Tomorrow the read along of Patrick White’s “Voss” will commence. White is Australia’s only Nobel Laureate in Literature, and winner of the inaugural Miles Franklin Award, Australia’s, self-proclaimed, pre-eminent literary award. The Miles Franklin Award was won 60 years ago in 1957 and the Nobel in 1973.
The Guardian’s “100 best novels” rated “Voss” number 77 on their list, commenting;
Until the 1950s Australian poetry and fiction, like American literature in the 19th century, was in thrall to dusty English models. Angry and often obscure, deeply intellectual and gay, Patrick White liberated his readers from a cultural prison. Parts of Voss, notably the treatment of Indigenous Australians – “black swine” to the explorer – remain contentious but White is a founding father of the literary independence movement that followed in the 1970s and 80s.
The Guardian article also notes that “the distinguished Australian poet AD Hope once said of White that, although he “shows on every page some touch of the born writer”, he nevertheless lacked style, choosing “as his medium this pretentious and illiterate verbal sludge”.”
As you start your “Voss” read along you may find the literary style and wordiness “pretentious and illiterate verbal sludge” something I hope a few of you comment on during the reading.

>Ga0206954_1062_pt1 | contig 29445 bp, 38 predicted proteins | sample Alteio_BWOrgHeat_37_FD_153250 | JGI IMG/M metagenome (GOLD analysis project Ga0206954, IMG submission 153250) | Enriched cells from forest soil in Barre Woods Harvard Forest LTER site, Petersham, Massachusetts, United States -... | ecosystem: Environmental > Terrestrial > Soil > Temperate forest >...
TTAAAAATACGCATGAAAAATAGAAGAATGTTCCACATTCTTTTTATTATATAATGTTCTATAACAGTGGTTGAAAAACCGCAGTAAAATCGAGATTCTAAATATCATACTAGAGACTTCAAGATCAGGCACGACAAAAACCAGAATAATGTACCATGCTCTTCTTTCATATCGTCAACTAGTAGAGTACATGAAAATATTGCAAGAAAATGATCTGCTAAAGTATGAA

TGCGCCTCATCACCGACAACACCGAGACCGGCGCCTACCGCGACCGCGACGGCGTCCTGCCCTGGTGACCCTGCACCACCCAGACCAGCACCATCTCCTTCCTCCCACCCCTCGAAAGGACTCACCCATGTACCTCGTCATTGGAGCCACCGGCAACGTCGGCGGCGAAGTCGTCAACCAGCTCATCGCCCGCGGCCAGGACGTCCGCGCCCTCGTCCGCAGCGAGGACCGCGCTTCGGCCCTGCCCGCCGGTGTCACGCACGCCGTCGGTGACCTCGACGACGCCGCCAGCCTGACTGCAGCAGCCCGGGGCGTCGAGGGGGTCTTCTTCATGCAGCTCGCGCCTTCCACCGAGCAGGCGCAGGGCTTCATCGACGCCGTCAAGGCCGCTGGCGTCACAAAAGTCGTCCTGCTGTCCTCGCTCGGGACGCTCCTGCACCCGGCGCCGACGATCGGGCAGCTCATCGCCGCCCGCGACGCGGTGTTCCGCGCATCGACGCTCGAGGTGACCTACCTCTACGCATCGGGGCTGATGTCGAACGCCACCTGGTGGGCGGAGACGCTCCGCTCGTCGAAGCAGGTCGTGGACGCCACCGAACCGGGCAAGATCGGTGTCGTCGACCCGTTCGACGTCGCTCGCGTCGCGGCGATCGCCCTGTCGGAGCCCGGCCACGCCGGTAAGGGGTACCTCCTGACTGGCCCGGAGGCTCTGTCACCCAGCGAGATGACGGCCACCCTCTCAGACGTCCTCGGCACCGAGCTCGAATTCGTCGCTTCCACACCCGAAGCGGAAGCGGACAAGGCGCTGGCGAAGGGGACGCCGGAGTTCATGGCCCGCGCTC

A couple of other questions for your journey;
From the first chapter is it obvious the three players here are Voss, Laura and the harsh new Australian colony and landscape?
Like Joseph Conrad’s “Heart of Darkness” is it obvious that Voss’ journey into the interior is also a march towards self realisation and oblivion?
As I mentioned in my post in December when I decided to start a read along of this novel please join in the debate whether here via comments, or Twitter @messy_tony I’m also more than happy to open my blog to guest posts, and would love to have as many people as possible join in for this one off event.
A number of well known bloggers are joining the journey, so please join in, the more the merrier.
Good luck with your journey of this iconic Australian novel, may your reading be pleasurable.